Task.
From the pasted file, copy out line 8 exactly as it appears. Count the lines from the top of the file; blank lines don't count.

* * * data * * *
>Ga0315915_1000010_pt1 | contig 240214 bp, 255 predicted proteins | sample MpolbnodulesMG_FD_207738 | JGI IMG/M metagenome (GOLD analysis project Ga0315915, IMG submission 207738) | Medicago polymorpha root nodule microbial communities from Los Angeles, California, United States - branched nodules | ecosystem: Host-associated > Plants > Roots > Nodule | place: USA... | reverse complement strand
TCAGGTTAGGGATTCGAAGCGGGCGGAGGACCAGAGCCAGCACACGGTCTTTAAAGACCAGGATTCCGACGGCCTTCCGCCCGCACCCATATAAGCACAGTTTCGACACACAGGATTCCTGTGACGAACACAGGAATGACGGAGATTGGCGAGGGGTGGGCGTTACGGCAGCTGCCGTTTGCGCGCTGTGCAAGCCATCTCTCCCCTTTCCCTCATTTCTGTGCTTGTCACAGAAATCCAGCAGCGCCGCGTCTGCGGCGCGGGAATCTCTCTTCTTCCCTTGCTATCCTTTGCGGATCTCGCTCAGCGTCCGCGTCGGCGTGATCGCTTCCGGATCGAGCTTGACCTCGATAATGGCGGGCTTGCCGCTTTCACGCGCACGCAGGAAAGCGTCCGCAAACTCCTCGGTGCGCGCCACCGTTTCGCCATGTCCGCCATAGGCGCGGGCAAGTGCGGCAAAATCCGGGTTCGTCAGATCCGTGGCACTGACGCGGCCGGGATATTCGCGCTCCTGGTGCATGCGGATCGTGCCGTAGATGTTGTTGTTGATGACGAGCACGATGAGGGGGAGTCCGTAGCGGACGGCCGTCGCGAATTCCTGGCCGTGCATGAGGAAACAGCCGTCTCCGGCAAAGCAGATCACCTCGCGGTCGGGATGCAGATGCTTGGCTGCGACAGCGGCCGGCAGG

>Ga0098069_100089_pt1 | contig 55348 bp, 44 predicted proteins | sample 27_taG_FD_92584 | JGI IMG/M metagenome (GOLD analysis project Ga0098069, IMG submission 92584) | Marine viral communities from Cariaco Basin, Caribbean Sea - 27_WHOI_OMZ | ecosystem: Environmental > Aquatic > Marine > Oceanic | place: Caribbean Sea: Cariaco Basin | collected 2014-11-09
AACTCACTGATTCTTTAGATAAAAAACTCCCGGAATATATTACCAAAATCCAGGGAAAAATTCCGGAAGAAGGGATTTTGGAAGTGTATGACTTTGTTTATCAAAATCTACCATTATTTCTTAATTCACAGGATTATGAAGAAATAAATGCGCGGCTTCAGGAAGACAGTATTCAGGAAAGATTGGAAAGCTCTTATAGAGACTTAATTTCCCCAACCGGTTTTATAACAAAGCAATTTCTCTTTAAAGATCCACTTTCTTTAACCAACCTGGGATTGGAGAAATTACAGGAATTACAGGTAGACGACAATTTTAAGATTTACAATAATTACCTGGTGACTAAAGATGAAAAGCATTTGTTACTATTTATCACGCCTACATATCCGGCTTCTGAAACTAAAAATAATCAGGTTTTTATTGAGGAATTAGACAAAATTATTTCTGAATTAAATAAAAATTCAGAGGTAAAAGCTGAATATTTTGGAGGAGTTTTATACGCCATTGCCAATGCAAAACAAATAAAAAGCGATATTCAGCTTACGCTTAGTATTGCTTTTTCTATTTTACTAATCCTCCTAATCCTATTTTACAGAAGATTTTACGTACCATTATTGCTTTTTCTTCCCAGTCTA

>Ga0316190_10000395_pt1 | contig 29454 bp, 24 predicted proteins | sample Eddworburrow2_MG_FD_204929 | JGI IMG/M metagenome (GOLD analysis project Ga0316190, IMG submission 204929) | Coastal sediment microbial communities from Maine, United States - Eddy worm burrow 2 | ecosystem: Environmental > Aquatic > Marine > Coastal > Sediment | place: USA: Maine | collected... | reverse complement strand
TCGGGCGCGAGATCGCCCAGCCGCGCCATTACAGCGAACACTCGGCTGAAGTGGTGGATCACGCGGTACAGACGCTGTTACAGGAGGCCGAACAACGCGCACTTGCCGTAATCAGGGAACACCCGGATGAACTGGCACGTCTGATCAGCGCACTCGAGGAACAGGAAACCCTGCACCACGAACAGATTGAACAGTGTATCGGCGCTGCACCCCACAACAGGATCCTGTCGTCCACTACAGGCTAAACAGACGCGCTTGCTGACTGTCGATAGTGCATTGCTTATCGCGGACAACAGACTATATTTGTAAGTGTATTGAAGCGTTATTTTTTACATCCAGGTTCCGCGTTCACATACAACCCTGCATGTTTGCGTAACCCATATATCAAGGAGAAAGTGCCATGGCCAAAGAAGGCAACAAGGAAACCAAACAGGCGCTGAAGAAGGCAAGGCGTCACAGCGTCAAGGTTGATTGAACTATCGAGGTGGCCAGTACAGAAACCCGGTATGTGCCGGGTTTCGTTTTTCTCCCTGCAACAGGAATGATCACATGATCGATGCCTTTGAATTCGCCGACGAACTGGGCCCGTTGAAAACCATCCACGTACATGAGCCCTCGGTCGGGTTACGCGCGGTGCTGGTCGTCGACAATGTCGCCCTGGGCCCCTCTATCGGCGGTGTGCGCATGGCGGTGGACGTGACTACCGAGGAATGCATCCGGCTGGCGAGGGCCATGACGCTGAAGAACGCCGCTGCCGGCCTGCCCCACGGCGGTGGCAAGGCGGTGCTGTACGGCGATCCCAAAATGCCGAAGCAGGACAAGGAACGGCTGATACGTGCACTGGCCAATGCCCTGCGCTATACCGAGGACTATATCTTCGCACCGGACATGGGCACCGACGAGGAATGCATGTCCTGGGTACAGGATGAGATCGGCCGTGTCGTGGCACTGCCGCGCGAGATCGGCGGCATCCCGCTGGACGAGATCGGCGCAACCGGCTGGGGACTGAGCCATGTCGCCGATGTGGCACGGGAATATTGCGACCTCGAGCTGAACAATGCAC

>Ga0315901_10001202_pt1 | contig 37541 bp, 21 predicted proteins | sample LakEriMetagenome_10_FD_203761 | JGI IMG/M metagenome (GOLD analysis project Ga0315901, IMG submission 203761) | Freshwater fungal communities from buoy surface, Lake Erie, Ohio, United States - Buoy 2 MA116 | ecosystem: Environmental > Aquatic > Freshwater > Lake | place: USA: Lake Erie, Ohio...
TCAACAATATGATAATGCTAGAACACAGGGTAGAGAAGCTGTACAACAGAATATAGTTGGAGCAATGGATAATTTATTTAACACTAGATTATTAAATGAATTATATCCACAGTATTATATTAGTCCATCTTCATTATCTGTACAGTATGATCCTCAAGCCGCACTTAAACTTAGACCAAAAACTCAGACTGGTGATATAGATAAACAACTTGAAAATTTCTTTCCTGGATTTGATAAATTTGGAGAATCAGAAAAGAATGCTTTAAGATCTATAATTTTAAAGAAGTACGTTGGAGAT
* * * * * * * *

TCAACAATATGATAATGCTAGAACACAGGGTAGAGAAGCTGTACAACAGAATATAGTTGGAGCAATGGATAATTTATTTAACACTAGATTATTAAATGAATTATATCCACAGTATTATATTAGTCCATCTTCATTATCTGTACAGTATGATCCTCAAGCCGCACTTAAACTTAGACCAAAAACTCAGACTGGTGATATAGATAAACAACTTGAAAATTTCTTTCCTGGATTTGATAAATTTGGAGAATCAGAAAAGAATGCTTTAAGATCTATAATTTTAAAGAAGTACGTTGGAGAT